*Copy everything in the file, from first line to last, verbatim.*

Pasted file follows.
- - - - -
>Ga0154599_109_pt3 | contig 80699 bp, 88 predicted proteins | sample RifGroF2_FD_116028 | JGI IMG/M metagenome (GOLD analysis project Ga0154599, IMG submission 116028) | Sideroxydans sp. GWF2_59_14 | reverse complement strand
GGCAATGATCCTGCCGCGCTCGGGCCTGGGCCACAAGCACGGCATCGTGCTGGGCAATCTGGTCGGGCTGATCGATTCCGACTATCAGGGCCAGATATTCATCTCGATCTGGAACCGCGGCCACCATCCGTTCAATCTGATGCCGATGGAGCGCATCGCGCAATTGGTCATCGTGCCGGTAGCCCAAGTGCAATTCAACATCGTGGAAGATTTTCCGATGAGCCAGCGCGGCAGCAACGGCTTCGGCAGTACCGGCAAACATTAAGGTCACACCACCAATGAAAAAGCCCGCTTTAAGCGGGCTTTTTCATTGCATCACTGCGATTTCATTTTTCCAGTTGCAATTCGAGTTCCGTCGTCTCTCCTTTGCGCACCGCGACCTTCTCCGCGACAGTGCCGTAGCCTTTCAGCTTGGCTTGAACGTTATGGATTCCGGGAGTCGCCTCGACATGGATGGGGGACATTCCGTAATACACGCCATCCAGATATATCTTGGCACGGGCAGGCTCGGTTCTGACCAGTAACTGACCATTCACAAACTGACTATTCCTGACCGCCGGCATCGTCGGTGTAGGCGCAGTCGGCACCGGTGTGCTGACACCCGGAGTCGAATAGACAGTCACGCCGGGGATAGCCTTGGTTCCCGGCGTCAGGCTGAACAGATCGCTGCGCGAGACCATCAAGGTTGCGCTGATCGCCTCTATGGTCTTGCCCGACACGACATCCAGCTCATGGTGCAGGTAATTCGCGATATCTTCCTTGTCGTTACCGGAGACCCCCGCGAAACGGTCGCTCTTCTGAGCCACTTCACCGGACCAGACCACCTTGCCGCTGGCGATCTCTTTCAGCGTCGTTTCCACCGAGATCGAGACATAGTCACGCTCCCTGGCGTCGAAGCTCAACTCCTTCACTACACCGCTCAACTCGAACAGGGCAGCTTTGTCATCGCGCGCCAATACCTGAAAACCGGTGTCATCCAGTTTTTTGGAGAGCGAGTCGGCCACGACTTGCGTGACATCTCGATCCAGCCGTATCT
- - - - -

>Ga0154599_109_pt3 | contig 80699 bp, 88 predicted proteins | sample RifGroF2_FD_116028 | JGI IMG/M metagenome (GOLD analysis project Ga0154599, IMG submission 116028) | Sideroxydans sp. GWF2_59_14 | reverse complement strand
GGCAATGATCCTGCCGCGCTCGGGCCTGGGCCACAAGCACGGCATCGTGCTGGGCAATCTGGTCGGGCTGATCGATTCCGACTATCAGGGCCAGATATTCATCTCGATCTGGAACCGCGGCCACCATCCGTTCAATCTGATGCCGATGGAGCGCATCGCGCAATTGGTCATCGTGCCGGTAGCCCAAGTGCAATTCAACATCGTGGAAGATTTTCCGATGAGCCAGCGCGGCAGCAACGGCTTCGGCAGTACCGGCAAACATTAAGGTCACACCACCAATGAAAAAGCCCGCTTTAAGCGGGCTTTTTCATTGCATCACTGCGATTTCATTTTTCCAGTTGCAATTCGAGTTCCGTCGTCTCTCCTTTGCGCACCGCGACCTTCTCCGCGACAGTGCCGTAGCCTTTCAGCTTGGCTTGAACGTTATGGATTCCGGGAGTCGCCTCGACATGGATGGGGGACATTCCGTAATACACGCCATCCAGATATATCTTGGCACGGGCAGGCTCGGTTCTGACCAGTAACTGACCATTCACAAACTGACTATTCCTGACCGCCGGCATCGTCGGTGTAGGCGCAGTCGGCACCGGTGTGCTGACACCCGGAGTCGAATAGACAGTCACGCCGGGGATAGCCTTGGTTCCCGGCGTCAGGCTGAACAGATCGCTGCGCGAGACCATCAAGGTTGCGCTGATCGCCTCTATGGTCTTGCCCGACACGACATCCAGCTCATGGTGCAGGTAATTCGCGATATCTTCCTTGTCGTTACCGGAGACCCCCGCGAAACGGTCGCTCTTCTGAGCCACTTCACCGGACCAGACCACCTTGCCGCTGGCGATCTCTTTCAGCGTCGTTTCCACCGAGATCGAGACATAGTCACGCTCCCTGGCGTCGAAGCTCAACTCCTTCACTACACCGCTCAACTCGAACAGGGCAGCTTTGTCATCGCGCGCCAATACCTGAAAACCGGTGTCATCCAGTTTTTTGGAGAGCGAGTCGGCCACGACTTGCGTGACATCTCGATCCAGCCGTATCT